Just when you thought it was safe to exploit the Tax Reform Act of 1986, our friends in Congress may be changing the rules again.
Trying to raise tax revenue to cut the federal budget deficit, lawmakers have proposed a number of tax law revisions that would reduce the attractiveness of several popular investments and tax strategies, particularly home mortgage refinancings and home equity loans, real estate and bond swaps, and certain types of limited partnerships.
These proposals, contained in one or both of the tax-increase bills passed by the House and the Senate Finance Committee last month, will be considered along with other revenue-raising measures for inclusion in a final deficit reduction bill to be formulated by House and Senate tax-writing committees. The impetus for such a bill gained strength Friday, when President Reagan and congressional leaders endorsed a $9-billion tax increase as part of a plan to reduce the deficit by $30 billion this year.
If enacted, the changes could affect thousands of homeowners and investors--particularly in California, where real estate values are higher than in the nation as a whole. Already, the threat that these proposals may be enacted has prompted some taxpayers to postpone refinancings and asset swaps, experts say.
"It doesn't pay to be a fool and rush in when they could change the ground rules," said David A. Berenson, national director of tax policy for the accounting firm of Ernst & Whinney. "You have enough time before year-end to make your transactions. I wouldn't rush now."
Here's how the proposals affecting home loans, swaps and limited partnerships will work:
Home Mortgage Refinancings
Tax reform has spawned a boom in home equity loans and mortgage refinancings. Taxpayers are using these loans to pay down credit card debts or other non-mortgage borrowing, on which deductibility is being phased out under tax reform.
A provision in the House bill approved Oct. 29 would limit the deductibility of interest on refinancings and home equity loans when they are used for purposes other than paying for the home or home improvements. That limit is $100,000 or the fair market value of the home, whichever is less.
Current law limits the amount of such borrowing eligible for full deductions to the purchase price of the home plus the value of home improvements, unless the excess is used for educational or medical expenses.
How will the proposed change work? Assume that you spent $300,000 to buy and improve your home and have a $175,000 mortgage balance on it. Under current law, you could take out a home equity loan or refinancing for the $125,000 difference and all its interest would be fully deductible, even if you used some of the money to buy such non-housing items as stocks or a new car.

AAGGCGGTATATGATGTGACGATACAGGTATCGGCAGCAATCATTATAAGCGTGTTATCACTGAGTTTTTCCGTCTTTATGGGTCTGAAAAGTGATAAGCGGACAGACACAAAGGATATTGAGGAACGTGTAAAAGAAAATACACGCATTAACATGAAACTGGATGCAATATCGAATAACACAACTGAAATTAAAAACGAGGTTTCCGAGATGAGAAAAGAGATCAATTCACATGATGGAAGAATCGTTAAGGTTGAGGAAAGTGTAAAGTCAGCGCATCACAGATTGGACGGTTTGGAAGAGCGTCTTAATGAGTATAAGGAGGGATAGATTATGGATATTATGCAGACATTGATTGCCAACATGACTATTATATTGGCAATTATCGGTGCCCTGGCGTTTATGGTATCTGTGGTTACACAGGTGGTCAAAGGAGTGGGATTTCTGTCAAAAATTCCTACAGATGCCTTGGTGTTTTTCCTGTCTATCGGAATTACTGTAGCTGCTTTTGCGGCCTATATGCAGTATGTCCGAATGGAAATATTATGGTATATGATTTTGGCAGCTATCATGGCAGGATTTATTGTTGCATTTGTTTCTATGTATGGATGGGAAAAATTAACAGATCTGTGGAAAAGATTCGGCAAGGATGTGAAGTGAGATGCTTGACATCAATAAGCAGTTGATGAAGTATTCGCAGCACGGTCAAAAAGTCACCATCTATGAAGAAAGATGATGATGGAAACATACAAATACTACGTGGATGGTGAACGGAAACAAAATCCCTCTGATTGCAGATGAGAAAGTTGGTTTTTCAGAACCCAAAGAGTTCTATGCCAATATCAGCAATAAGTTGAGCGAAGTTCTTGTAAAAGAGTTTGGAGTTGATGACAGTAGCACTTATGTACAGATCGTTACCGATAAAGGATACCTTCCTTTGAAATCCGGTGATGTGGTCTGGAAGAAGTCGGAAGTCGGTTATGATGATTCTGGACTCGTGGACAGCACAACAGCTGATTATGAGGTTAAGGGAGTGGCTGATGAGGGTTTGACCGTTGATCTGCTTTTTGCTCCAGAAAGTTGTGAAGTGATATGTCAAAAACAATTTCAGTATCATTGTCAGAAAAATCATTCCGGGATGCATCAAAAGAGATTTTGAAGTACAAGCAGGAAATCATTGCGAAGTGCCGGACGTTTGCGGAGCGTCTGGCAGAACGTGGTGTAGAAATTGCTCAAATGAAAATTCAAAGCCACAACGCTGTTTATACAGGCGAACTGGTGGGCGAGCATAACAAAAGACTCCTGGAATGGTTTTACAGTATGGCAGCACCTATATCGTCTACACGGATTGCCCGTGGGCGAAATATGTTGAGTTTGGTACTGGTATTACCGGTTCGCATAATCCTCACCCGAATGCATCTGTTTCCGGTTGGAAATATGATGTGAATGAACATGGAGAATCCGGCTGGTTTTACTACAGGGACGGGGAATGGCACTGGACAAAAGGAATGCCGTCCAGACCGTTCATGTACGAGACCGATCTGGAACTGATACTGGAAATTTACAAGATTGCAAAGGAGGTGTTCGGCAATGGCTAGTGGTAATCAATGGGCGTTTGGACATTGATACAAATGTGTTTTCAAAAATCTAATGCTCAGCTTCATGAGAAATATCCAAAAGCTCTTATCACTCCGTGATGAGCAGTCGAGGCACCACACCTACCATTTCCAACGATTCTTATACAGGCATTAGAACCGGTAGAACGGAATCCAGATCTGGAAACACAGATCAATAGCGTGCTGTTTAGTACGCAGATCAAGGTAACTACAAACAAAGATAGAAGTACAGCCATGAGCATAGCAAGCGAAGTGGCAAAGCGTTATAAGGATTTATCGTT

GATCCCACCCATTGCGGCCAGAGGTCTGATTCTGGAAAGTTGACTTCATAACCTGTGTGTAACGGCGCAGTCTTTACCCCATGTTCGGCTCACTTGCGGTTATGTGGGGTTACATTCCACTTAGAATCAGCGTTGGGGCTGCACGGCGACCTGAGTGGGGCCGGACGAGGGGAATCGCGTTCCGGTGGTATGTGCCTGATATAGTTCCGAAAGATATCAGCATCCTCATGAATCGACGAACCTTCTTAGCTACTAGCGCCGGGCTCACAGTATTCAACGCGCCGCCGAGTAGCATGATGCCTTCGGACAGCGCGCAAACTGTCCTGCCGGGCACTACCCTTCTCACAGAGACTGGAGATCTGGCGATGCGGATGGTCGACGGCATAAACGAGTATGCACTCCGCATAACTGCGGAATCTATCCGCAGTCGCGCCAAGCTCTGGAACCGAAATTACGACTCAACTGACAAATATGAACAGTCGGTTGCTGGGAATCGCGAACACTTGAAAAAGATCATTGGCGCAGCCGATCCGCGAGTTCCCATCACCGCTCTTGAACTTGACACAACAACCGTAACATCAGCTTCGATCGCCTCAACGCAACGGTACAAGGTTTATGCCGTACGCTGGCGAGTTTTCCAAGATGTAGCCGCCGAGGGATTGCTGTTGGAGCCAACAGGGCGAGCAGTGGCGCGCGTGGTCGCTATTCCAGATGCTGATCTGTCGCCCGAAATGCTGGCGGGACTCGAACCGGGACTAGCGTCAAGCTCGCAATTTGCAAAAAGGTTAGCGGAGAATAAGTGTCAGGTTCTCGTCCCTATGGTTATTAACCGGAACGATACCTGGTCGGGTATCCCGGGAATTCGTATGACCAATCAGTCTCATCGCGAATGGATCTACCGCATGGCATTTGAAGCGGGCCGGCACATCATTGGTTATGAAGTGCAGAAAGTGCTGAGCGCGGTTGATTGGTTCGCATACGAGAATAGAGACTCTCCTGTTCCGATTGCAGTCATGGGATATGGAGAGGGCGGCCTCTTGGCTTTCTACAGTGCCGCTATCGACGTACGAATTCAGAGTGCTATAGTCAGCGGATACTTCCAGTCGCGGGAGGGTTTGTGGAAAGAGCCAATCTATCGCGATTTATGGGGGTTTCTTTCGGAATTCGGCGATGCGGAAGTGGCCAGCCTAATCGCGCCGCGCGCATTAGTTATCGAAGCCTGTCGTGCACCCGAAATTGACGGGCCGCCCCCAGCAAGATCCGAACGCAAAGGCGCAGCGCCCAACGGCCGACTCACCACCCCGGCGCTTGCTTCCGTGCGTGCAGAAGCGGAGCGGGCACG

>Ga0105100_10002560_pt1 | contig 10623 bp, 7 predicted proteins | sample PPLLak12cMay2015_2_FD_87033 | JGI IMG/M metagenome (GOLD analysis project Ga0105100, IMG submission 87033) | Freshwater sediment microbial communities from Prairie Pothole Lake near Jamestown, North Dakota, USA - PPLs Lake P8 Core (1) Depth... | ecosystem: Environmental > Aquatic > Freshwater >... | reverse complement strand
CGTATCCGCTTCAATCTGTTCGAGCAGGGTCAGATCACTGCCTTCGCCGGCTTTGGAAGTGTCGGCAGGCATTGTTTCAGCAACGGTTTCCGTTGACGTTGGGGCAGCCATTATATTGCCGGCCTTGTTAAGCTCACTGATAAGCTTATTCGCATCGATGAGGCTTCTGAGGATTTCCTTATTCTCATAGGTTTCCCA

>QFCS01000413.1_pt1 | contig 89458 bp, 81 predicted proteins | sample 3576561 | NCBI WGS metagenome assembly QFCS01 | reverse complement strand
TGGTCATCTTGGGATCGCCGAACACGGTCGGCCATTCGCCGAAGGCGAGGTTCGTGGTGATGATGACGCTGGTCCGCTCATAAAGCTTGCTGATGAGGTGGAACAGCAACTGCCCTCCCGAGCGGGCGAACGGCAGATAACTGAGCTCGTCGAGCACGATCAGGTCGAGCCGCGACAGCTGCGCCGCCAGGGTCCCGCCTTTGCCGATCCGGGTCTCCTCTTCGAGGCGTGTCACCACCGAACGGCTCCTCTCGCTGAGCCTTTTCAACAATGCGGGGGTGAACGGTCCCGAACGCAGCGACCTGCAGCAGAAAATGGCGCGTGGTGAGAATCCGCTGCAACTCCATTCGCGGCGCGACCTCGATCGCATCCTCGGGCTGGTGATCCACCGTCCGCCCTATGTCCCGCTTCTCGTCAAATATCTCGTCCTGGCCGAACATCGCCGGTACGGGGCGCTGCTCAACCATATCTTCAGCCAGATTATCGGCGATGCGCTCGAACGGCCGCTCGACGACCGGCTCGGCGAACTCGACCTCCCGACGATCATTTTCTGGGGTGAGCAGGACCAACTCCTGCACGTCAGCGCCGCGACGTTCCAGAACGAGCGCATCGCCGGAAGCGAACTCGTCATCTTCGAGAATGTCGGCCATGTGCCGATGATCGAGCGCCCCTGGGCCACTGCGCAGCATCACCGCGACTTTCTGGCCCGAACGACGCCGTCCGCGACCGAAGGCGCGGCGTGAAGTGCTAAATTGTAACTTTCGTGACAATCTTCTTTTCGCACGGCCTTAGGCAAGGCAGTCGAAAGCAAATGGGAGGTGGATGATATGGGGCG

But under the House provision, only $100,000 of the $125,000 will be eligible for full interest deductions. The deductibility of interest on the remaining $25,000 will depend on what the proceeds are used for. If it is used for home improvements, it may be fully deductible.
"This provision is very significant, particularly in California" because of the state's expensive homes, Ernst & Whinney's Berenson said. Homeowners with large equity in their homes will be limited in how much they can borrow on a fully deductible basis against that equity, experts say.
However, homeowners who bought their homes many years ago at less than $100,000 may be able to borrow more on a fully deductible basis. A homeowner who paid only $25,000 for his home--now worth more than $100,000--could borrow as much as $100,000 on it on a fully deductible basis. Under current law, he could only borrow up to $25,000, unless he used the loan for medical bills or tuition.
The House proposal also would curb other tax benefits related to mortgage borrowing. It would limit to $1 million the maximum amount of mortgage loans on which interest could be fully deducted. It would also drop the special exemption for education or medical expenditures. And it would eliminate boats and mobile homes from qualifying as second residences that are eligible for full interest deductions.
Loans in place on or before Oct. 13 would not be affected.
William G. Brennan, editor of Brennan Reports, a Valley Forge, Pa., tax-advisory newsletter, contends that there is a good chance these limits will be enacted. The boom in those loans makes them a convenient target, with the potential for raising millions in new tax revenue, he said. Also, the limits are likely to affect only the wealthiest homeowners, making the proposals politically palatable.
What if you just want to refinance the existing balance of your mortgage to get a lower interest rate? As long as you are not taking cash out to use for non-mortgage expenditures, interest would be still fully deductible under the House plan, Brennan said.
Real Estate Swaps